In Scotland, where court reform was rolled out prior to scrapping their equivalent of Section 21, the new regime seems to be working. So paying attention to Section 8 will be vital if the new regime is to be fair to landlords as well as to tenants.

Not surprisingly, there has been a strong reaction to the government’s plans from the lettings sector, with more than 6,000 people responding to the Residential Landlord Association’s survey asking what a post-Section 21 private rented sector should look like – a record response for the trade body. The RLA survey closes on Monday and the results will be used to respond to the government’s formal consultation when it is launched, so go to the RLA website at https://rla.onlinesurveys.ac.uk/possession-reform-ensuring-landlord-confidence-apr-may to have your say.

Landlords and tenants – you need each other!

Fixed-term tenancies for private renters should be scrapped. Landlords should also stop evicting tenants just because they want to sell their homes. These are just two of the reforms called for by leading thinktank, the Institute for Public Policy Research (IPPR) in a recent report.

Landlord and tenant: PRS reform must consider the needs of both
Landlord and tenant: PRS reform must consider the needs of both

Under the law as it stands, without giving a reason, private landlords can issue a ‘Section 21’ eviction notice to tenants whose assured shorthold tenancy has ended. This puts millions of private renters in the UK in a precarious position, says the IPPR, as they never know when they may be forced out of their home. The thinktank is calling for increasing security for tenants through an ‘open tenancy’ and wants to prevent landlords from selling in the first three years of a tenancy agreement, giving renters greater peace of mind .

There is no doubt that for many renters, the PRS is insecure. Around one in 10 tenancies comes to an end because the landlord has terminated them through a no-fault eviction. Tenancies ended by landlords were the biggest cause of homelessness in England in 2017, accounting for almost a third of all local authority homelessness acceptances.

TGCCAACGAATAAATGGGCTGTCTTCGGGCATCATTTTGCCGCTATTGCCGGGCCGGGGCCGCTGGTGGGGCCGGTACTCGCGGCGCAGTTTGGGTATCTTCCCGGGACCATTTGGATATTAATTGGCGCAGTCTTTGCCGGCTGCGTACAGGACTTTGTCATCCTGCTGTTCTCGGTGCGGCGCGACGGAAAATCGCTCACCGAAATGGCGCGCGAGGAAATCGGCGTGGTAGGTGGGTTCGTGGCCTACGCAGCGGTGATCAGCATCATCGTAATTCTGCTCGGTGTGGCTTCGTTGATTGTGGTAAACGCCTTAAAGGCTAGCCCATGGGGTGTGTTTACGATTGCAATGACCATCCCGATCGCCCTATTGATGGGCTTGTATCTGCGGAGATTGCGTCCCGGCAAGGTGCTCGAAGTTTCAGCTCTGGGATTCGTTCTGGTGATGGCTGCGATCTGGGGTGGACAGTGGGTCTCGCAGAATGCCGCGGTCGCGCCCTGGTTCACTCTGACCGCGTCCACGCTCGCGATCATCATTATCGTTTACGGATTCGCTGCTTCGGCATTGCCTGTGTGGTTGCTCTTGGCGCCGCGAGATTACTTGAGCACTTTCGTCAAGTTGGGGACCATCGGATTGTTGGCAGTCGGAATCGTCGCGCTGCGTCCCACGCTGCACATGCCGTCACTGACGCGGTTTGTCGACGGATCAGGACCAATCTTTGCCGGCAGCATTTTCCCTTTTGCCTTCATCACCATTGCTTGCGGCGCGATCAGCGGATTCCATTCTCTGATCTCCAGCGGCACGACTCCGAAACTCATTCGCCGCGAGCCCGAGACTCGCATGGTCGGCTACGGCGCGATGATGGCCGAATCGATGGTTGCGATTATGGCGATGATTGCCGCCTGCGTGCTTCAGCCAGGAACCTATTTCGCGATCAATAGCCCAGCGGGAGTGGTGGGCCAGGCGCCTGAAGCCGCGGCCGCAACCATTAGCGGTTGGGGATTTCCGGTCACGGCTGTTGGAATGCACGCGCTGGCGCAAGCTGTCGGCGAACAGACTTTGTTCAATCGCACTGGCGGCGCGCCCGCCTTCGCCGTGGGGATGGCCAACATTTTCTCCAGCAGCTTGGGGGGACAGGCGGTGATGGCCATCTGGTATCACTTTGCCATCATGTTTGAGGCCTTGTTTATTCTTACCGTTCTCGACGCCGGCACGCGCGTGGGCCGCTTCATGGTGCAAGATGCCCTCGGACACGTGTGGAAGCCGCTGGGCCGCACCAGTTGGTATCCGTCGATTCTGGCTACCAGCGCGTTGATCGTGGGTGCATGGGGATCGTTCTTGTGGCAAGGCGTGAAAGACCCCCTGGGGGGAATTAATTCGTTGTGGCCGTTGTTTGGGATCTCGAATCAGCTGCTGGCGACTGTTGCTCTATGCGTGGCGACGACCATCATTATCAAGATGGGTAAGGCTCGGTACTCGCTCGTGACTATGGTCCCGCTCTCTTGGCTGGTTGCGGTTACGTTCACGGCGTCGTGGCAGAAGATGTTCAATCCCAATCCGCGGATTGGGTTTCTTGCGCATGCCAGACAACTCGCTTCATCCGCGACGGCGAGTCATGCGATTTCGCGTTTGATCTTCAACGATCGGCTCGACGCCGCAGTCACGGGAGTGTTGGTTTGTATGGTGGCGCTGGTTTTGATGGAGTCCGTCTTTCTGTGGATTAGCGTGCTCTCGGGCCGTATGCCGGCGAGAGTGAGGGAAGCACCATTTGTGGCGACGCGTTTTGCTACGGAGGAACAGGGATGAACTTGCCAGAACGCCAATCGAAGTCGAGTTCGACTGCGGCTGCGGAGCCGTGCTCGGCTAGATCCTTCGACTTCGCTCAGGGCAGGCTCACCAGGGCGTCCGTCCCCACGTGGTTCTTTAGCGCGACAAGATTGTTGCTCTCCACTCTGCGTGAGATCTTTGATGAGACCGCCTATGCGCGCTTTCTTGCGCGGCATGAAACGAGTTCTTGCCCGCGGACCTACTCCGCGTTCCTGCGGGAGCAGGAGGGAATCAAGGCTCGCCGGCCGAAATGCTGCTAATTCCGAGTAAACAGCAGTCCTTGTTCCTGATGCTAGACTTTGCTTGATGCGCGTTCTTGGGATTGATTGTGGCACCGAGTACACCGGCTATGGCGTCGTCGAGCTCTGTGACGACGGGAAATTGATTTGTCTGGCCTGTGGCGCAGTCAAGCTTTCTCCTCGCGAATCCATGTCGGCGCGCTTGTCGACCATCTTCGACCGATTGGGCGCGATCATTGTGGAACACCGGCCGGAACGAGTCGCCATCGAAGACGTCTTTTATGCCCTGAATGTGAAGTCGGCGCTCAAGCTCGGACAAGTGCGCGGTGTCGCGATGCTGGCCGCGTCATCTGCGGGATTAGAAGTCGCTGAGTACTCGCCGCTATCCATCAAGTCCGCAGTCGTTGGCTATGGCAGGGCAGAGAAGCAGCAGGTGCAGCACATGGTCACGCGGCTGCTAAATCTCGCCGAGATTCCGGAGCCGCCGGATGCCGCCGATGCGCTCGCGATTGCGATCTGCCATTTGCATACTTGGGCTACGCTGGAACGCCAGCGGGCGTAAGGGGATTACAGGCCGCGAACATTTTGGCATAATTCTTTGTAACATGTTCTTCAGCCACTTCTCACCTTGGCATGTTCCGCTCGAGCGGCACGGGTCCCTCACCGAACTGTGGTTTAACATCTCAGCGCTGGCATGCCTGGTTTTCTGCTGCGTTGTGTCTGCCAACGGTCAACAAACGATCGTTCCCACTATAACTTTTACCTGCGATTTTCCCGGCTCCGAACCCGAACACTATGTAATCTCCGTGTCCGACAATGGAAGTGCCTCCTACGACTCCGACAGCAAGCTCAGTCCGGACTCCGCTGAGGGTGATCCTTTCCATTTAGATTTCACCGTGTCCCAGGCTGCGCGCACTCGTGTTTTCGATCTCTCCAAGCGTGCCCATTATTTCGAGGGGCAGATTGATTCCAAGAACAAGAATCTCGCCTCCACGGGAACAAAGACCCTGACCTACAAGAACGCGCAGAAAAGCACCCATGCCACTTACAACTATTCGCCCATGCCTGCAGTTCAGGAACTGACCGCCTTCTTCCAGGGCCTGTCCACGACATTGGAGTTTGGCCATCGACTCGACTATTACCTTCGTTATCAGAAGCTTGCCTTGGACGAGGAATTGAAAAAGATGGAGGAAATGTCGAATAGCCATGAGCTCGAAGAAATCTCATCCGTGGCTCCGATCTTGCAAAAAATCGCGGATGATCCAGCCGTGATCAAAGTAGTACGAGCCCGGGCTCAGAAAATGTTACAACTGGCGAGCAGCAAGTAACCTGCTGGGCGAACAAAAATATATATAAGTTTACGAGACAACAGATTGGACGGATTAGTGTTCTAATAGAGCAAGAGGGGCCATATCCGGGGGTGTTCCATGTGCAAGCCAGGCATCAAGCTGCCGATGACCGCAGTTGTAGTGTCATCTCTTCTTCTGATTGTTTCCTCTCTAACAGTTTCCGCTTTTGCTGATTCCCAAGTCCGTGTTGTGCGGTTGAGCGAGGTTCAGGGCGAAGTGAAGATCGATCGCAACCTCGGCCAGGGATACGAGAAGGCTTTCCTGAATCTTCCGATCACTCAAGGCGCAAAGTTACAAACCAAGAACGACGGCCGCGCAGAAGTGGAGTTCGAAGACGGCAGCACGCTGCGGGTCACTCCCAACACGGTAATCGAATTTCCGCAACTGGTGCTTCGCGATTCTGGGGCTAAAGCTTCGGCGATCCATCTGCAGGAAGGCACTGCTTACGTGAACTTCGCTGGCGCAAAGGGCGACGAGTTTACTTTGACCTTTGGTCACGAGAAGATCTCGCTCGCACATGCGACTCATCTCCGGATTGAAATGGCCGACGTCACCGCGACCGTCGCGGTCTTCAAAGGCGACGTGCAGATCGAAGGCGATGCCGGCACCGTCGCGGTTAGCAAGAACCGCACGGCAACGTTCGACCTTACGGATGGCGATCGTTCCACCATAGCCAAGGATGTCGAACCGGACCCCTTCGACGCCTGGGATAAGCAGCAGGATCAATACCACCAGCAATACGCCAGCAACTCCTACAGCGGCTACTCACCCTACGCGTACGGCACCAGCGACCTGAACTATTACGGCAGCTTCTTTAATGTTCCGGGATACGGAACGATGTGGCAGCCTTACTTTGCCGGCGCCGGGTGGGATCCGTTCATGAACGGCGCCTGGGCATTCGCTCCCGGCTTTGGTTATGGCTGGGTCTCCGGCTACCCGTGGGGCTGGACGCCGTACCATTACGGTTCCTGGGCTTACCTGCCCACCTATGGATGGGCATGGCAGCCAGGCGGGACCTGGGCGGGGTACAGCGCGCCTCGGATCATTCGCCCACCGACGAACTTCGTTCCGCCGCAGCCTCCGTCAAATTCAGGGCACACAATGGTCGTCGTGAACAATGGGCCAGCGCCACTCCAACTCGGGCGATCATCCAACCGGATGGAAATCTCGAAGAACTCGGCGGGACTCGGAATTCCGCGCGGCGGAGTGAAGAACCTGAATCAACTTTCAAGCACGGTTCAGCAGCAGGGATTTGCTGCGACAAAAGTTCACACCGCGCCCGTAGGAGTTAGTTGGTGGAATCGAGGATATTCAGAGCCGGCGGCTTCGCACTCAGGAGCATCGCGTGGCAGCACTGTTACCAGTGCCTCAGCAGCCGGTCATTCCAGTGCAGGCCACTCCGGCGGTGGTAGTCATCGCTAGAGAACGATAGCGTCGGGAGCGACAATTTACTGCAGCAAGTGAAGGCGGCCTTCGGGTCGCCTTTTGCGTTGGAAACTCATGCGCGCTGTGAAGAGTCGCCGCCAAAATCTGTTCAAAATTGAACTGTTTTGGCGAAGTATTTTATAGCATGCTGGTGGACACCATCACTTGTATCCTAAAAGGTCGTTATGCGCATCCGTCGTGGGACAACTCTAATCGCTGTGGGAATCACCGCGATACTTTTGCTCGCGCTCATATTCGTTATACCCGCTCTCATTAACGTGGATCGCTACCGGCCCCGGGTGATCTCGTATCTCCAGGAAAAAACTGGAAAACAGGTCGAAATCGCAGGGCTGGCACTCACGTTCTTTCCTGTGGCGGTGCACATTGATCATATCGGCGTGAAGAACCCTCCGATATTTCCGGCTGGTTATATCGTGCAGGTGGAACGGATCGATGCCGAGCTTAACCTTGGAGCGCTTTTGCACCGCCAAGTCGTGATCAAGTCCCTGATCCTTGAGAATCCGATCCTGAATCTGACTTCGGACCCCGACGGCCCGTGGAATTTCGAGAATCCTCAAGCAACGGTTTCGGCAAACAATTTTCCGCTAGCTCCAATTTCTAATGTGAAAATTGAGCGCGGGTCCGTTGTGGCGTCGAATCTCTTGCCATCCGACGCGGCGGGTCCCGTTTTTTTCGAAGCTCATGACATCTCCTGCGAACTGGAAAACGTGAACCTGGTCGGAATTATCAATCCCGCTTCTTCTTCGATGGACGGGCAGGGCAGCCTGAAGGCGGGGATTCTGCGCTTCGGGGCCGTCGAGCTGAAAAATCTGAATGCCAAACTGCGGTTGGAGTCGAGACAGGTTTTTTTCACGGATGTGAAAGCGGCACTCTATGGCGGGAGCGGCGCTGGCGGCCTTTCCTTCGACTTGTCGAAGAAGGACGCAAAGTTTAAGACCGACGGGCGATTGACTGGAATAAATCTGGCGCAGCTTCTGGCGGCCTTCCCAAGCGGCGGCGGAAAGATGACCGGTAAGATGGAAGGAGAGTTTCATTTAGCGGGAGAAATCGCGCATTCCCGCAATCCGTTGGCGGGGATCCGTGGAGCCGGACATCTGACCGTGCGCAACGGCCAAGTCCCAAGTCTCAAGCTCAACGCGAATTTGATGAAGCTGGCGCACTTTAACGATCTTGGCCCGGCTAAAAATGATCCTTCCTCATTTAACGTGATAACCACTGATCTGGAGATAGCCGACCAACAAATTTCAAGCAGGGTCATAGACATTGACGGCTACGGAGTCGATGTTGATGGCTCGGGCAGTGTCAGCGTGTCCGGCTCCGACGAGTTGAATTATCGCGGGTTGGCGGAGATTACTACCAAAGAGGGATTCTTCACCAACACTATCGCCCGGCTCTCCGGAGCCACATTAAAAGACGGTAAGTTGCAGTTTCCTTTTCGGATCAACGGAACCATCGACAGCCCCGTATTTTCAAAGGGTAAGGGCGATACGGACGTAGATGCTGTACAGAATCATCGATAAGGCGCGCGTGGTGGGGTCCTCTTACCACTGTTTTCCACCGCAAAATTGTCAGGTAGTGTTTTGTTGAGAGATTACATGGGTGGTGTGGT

The IPPR believes tenants face unaffordable rents, poor conditions, a lack of tenure security and limited control over their rented home. In response, among other things, the thinktank wants to see changes to recent welfare reforms to help struggling tenants and a national landlord register to help drive up standards in the rental market.

Tenants undoubtedly stand to gain from these proposals. But are they fair to landlords? The majority of landlords in the UK own just one or two buy-to-let properties. Many are ‘accidental’ landlords who have inherited a property and may be renting it out simply until they can make a profit by selling it. Most take their responsibilities seriously and many are happy to offer their tenants a well-maintained home for as long as the arrangement suits both parties. The property they rent out is theirs – why shouldn’t they be able to take it back if they want to?

The IPPR agrees that landlords need to be treated fairly. It proposes that the Government should launch a review of all taxation relating to private landlords. Reforming the tax system  would promote socially responsible landlordism and a long-term, high quality and stable rented sector as well as challenging wealth inequality, says the thinktank.

There is no doubt that private renting causes hardship for many, especially those on benefits. However, the PRS has grown substantially in the last two decades. It is now home to 20% of households and many more people expect to rent for longer. If it is to continue to thrive and to provide high quality homes for more of us each year, any reforms that are put forward must take into consideration both the profitability and the rights of landlords as well as those of tenants.